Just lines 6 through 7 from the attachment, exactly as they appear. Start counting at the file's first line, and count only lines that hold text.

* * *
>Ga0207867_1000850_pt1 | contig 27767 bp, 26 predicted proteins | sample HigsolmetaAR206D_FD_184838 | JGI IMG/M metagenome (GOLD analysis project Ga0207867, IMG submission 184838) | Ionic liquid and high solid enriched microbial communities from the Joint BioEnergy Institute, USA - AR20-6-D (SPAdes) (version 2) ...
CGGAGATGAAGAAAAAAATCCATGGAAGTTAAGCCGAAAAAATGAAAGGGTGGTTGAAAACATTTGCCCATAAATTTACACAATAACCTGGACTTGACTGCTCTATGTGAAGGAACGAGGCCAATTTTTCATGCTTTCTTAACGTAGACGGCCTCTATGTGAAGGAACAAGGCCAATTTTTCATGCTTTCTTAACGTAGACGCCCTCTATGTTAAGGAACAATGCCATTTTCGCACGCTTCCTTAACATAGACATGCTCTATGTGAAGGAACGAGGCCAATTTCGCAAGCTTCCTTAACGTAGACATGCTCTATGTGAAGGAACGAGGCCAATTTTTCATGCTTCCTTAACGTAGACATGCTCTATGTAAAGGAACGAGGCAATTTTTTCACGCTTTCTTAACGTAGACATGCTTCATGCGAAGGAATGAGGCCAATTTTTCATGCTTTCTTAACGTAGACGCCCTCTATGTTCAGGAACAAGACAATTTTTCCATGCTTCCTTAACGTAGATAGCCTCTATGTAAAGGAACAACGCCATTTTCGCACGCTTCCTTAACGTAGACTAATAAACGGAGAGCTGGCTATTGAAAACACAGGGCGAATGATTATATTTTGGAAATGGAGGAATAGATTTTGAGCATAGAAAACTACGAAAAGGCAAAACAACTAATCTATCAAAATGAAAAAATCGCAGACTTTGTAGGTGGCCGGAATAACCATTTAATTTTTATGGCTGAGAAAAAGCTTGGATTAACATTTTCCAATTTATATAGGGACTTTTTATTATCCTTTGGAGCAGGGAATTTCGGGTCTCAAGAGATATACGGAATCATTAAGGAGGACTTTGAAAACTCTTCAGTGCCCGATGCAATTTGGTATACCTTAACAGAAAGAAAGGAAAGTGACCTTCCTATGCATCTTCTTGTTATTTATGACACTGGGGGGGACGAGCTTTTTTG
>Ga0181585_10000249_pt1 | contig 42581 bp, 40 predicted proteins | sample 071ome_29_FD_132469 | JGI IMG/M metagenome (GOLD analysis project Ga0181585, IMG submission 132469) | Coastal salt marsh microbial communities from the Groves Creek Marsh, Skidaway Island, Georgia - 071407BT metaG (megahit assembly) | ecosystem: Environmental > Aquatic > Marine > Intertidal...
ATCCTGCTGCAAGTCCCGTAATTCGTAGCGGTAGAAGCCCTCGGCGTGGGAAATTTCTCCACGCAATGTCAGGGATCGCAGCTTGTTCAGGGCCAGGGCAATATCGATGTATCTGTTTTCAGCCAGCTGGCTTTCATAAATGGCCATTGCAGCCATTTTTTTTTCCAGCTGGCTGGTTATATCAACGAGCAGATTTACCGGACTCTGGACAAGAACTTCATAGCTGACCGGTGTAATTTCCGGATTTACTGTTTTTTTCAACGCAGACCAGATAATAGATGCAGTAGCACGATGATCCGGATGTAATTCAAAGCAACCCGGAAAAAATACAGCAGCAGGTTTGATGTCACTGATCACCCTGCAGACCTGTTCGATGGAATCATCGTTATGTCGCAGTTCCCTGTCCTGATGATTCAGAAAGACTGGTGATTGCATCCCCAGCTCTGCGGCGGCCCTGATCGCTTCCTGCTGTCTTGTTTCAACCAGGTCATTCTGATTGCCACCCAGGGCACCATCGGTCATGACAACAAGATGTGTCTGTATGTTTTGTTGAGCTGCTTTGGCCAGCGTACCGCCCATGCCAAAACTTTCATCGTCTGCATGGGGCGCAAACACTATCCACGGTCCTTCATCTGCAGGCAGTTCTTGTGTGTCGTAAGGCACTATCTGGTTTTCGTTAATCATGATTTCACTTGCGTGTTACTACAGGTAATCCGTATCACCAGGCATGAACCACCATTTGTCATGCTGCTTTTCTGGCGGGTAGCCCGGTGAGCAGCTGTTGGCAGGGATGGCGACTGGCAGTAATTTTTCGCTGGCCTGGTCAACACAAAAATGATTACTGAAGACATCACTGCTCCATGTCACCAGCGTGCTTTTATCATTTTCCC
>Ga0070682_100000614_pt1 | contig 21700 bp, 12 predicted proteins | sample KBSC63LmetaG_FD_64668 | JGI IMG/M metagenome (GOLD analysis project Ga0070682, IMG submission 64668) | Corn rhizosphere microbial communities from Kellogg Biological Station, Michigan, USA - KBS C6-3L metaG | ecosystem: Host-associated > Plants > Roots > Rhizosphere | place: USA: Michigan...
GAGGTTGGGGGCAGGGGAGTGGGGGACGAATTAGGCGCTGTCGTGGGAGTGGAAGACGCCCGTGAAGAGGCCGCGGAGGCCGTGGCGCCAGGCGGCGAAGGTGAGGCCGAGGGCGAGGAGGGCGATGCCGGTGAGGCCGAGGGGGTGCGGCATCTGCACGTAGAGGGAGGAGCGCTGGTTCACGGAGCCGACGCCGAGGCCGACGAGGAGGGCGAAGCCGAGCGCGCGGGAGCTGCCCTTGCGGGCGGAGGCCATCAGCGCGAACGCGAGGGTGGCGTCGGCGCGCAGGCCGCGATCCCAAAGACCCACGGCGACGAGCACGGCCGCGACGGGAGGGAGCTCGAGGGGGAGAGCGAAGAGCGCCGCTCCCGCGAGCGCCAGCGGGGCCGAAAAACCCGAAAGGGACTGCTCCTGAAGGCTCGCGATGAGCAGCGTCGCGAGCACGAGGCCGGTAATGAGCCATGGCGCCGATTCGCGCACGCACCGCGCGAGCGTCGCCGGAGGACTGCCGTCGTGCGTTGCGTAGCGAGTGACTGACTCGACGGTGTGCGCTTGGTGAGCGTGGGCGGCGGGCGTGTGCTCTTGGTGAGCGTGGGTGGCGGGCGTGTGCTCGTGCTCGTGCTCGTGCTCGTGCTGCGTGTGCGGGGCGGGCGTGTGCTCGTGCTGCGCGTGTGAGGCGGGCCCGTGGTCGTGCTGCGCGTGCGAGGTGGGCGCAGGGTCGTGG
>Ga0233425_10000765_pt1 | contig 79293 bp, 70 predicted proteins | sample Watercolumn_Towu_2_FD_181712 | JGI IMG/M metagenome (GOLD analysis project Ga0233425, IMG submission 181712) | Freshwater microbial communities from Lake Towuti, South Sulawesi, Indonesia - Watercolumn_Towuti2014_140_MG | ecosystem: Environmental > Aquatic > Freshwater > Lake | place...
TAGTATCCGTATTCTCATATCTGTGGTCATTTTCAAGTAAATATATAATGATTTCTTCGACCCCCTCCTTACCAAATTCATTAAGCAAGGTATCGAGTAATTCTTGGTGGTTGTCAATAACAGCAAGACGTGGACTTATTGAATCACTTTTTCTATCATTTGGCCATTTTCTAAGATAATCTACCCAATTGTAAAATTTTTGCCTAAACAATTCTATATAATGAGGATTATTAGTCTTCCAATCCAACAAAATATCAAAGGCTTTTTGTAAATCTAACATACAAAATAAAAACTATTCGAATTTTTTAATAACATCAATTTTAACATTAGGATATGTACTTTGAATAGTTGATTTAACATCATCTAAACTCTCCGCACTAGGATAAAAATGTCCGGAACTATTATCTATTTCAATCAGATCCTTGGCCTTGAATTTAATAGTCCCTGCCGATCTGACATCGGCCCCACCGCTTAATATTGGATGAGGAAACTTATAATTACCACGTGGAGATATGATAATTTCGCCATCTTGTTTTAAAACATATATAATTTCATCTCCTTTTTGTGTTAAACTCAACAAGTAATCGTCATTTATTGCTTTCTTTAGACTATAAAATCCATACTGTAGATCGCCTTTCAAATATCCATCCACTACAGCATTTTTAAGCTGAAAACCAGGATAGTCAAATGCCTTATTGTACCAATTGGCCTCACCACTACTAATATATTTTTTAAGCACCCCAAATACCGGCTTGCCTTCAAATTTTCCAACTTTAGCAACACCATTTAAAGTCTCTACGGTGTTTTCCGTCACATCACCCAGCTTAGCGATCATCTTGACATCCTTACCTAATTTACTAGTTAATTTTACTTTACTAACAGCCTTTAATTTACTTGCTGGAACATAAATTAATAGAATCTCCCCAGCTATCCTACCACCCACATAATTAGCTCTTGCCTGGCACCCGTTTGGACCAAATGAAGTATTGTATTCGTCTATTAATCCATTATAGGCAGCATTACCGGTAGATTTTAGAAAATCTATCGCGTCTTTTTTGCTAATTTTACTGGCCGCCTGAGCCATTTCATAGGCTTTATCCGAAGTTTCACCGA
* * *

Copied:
GAGGTTGGGGGCAGGGGAGTGGGGGACGAATTAGGCGCTGTCGTGGGAGTGGAAGACGCCCGTGAAGAGGCCGCGGAGGCCGTGGCGCCAGGCGGCGAAGGTGAGGCCGAGGGCGAGGAGGGCGATGCCGGTGAGGCCGAGGGGGTGCGGCATCTGCACGTAGAGGGAGGAGCGCTGGTTCACGGAGCCGACGCCGAGGCCGACGAGGAGGGCGAAGCCGAGCGCGCGGGAGCTGCCCTTGCGGGCGGAGGCCATCAGCGCGAACGCGAGGGTGGCGTCGGCGCGCAGGCCGCGATCCCAAAGACCCACGGCGACGAGCACGGCCGCGACGGGAGGGAGCTCGAGGGGGAGAGCGAAGAGCGCCGCTCCCGCGAGCGCCAGCGGGGCCGAAAAACCCGAAAGGGACTGCTCCTGAAGGCTCGCGATGAGCAGCGTCGCGAGCACGAGGCCGGTAATGAGCCATGGCGCCGATTCGCGCACGCACCGCGCGAGCGTCGCCGGAGGACTGCCGTCGTGCGTTGCGTAGCGAGTGACTGACTCGACGGTGTGCGCTTGGTGAGCGTGGGCGGCGGGCGTGTGCTCTTGGTGAGCGTGGGTGGCGGGCGTGTGCTCGTGCTCGTGCTCGTGCTCGTGCTGCGTGTGCGGGGCGGGCGTGTGCTCGTGCTGCGCGTGTGAGGCGGGCCCGTGGTCGTGCTGCGCGTGCGAGGTGGGCGCAGGGTCGTGG
>Ga0233425_10000765_pt1 | contig 79293 bp, 70 predicted proteins | sample Watercolumn_Towu_2_FD_181712 | JGI IMG/M metagenome (GOLD analysis project Ga0233425, IMG submission 181712) | Freshwater microbial communities from Lake Towuti, South Sulawesi, Indonesia - Watercolumn_Towuti2014_140_MG | ecosystem: Environmental > Aquatic > Freshwater > Lake | place...